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Alchemic Kitchen, a Regional Food Economy project run by the Feedback Global charity across Merseyside, is behind the scheme and already working with Homebaked Anfield’s chef, Dan, to develop a recipe.
Helena Appleton, project officer for the Regional Food Economy (NW), says: “It will use game reared on Lord Derby’s estate where we are based. Imagine going to the game and having a game pie – it just seems perfect doesn’t it?”
The idea to use the game fits in with Alchemic Kitchen’s overall ethos to create a circular food economy and reduce food waste from local farms and markets.
“We step in to rescue surplus food which has been rejected for being too big, too small, too soft, too ripe, too hard, or simply too much, and use it to create products – we create jams and marmalades – which we sell,” says Helena.
“We also work with local people to enhance their skills and connect communities to the value of good food.”
The idea for the game pie and using game from Knowsley means it will save any surplus from getting wasted and keep it in the area.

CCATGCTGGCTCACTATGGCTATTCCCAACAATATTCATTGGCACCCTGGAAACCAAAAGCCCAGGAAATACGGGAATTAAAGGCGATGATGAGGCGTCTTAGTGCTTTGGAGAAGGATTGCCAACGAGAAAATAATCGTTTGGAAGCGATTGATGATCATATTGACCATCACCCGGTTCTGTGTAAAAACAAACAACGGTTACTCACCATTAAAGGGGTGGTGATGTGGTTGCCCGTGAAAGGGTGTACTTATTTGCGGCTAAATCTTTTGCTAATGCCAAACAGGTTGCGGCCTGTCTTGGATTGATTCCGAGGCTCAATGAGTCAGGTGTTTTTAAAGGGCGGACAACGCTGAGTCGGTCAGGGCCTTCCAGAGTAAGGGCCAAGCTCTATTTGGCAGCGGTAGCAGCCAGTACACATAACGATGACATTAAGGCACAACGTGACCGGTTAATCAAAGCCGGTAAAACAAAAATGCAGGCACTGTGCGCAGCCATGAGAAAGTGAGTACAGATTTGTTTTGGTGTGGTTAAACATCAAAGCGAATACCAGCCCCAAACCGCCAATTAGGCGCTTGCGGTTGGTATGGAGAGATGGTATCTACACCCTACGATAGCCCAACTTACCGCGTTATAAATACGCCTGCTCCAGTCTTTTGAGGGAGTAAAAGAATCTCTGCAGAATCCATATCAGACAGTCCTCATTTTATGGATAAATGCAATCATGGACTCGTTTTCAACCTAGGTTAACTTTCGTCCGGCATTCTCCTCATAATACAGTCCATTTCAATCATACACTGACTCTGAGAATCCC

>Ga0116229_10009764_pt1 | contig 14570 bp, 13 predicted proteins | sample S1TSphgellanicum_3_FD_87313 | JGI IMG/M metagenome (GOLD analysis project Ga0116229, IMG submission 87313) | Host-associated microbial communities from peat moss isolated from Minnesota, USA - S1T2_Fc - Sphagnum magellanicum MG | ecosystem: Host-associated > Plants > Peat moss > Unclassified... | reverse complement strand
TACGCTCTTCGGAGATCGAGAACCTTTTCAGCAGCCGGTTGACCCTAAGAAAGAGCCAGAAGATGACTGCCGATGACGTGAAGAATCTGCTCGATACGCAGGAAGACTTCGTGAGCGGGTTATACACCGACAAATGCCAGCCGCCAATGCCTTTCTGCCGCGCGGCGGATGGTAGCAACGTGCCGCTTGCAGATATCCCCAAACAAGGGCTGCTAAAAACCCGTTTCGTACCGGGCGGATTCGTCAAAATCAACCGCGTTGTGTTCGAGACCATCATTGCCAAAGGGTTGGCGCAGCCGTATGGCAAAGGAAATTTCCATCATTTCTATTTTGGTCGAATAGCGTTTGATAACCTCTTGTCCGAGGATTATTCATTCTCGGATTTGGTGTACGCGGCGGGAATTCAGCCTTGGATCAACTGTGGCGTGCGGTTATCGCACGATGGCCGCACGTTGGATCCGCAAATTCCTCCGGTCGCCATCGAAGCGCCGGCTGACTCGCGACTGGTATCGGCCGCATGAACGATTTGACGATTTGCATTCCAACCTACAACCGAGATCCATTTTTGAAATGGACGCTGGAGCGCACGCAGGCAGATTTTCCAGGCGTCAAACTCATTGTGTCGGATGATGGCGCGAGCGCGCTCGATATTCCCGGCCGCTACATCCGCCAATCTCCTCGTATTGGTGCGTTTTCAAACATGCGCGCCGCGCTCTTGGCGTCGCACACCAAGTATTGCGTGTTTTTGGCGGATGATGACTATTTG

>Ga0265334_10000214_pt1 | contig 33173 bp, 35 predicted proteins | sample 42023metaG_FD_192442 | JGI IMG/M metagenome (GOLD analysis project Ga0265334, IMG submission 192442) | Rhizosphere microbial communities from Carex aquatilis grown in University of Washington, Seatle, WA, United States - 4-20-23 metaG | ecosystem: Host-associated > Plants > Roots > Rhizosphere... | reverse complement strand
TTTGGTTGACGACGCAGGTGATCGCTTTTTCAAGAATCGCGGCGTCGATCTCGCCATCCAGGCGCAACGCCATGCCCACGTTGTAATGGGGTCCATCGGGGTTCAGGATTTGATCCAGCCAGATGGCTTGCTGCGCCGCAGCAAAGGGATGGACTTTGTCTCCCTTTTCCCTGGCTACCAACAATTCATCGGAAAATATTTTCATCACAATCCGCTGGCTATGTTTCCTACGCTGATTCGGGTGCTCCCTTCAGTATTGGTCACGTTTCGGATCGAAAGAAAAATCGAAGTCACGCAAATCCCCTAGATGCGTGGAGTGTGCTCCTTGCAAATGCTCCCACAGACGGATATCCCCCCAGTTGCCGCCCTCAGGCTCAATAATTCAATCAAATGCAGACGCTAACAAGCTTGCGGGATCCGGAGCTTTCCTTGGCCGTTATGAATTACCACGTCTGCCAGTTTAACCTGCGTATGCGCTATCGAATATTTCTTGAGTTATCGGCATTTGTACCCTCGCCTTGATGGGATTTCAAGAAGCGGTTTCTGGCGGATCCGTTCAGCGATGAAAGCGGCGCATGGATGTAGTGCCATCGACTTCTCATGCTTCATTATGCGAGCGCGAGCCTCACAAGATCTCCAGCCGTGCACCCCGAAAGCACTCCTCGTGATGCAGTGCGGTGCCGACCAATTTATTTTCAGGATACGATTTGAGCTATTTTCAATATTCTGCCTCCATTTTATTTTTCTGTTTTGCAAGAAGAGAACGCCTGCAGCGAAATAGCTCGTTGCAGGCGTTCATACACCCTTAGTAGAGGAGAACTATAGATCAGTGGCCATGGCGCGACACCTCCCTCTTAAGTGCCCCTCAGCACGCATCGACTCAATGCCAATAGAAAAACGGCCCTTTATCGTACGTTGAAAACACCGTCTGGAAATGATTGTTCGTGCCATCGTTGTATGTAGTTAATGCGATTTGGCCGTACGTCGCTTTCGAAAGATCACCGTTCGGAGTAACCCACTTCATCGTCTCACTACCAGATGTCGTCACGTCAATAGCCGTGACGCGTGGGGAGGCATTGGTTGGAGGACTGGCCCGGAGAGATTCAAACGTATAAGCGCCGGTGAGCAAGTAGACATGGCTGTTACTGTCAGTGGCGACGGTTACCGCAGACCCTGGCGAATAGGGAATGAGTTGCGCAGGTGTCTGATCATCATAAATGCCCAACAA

Helena goes on: “The problem is that sometimes there is a lot of surplus at Knowsley Estate even after it has used some and supplied the safari park.
“The game is locally-reared, it is on the doorstep of Knowsley and we should be using it. We have been working with Homebaked Anfield already, having delivered 4000 meal packages throughout the pandemic for which they provided the bread, and so we are now developing the pie with them too.”
Because excess stocks of game aren’t as high this year, the first pies will go into support packages but will be available to the public to buy from next year.
“Dan is working on a recipe and once that’s finalised we will be able to go ahead.”
Alchemic Kitchen which runs along aside Knowsley Kitchen – a partnership of community organisations, social enterprise and independent businesses which aims to build a sustainable food system for Knowsley for the future – is also looking at the possibility of growing mussels for local consumption in the Albert Dock.
“Mussels are bivalves and they clean the water,” says Helena. “In 2010 there was a project to clean the docks using bivalves and mussel seeds were spread throughout.”
The waters were cleaned but the mussels weren’t harvested.
“The possibility is there to grow mussels putting seeds in ropes which could then be pulled up without harming anything else around them and consumed locally – and they would keep the waters clean.
“There are oysters in Crosby and clam beds in the Mersey Estuary, but they are just left. It’s about having the ability to harvest them.
“We use food that’s flown all around the world but we don’t make the most of opportunities we have access to. We want to facilitate that.”
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